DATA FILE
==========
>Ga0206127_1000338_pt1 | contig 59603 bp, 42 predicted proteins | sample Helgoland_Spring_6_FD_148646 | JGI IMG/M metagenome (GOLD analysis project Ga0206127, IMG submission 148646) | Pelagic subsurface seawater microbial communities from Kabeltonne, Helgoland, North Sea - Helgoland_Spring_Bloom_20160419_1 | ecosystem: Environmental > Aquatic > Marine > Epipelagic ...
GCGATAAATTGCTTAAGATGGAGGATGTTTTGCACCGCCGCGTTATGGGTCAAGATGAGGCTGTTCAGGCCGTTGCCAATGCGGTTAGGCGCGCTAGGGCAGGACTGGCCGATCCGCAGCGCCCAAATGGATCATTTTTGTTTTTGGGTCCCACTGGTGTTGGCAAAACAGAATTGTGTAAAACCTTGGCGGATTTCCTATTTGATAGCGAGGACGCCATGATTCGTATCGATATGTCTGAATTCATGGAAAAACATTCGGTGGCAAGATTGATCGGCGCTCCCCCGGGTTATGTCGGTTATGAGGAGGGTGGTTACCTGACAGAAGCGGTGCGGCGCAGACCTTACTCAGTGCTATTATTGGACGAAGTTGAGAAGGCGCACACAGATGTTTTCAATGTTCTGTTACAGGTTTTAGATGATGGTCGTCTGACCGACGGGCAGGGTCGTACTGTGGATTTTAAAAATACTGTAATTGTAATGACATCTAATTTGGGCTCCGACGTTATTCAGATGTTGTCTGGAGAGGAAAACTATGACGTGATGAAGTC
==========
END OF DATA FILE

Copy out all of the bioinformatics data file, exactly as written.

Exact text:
>Ga0206127_1000338_pt1 | contig 59603 bp, 42 predicted proteins | sample Helgoland_Spring_6_FD_148646 | JGI IMG/M metagenome (GOLD analysis project Ga0206127, IMG submission 148646) | Pelagic subsurface seawater microbial communities from Kabeltonne, Helgoland, North Sea - Helgoland_Spring_Bloom_20160419_1 | ecosystem: Environmental > Aquatic > Marine > Epipelagic ...
GCGATAAATTGCTTAAGATGGAGGATGTTTTGCACCGCCGCGTTATGGGTCAAGATGAGGCTGTTCAGGCCGTTGCCAATGCGGTTAGGCGCGCTAGGGCAGGACTGGCCGATCCGCAGCGCCCAAATGGATCATTTTTGTTTTTGGGTCCCACTGGTGTTGGCAAAACAGAATTGTGTAAAACCTTGGCGGATTTCCTATTTGATAGCGAGGACGCCATGATTCGTATCGATATGTCTGAATTCATGGAAAAACATTCGGTGGCAAGATTGATCGGCGCTCCCCCGGGTTATGTCGGTTATGAGGAGGGTGGTTACCTGACAGAAGCGGTGCGGCGCAGACCTTACTCAGTGCTATTATTGGACGAAGTTGAGAAGGCGCACACAGATGTTTTCAATGTTCTGTTACAGGTTTTAGATGATGGTCGTCTGACCGACGGGCAGGGTCGTACTGTGGATTTTAAAAATACTGTAATTGTAATGACATCTAATTTGGGCTCCGACGTTATTCAGATGTTGTCTGGAGAGGAAAACTATGACGTGATGAAGTC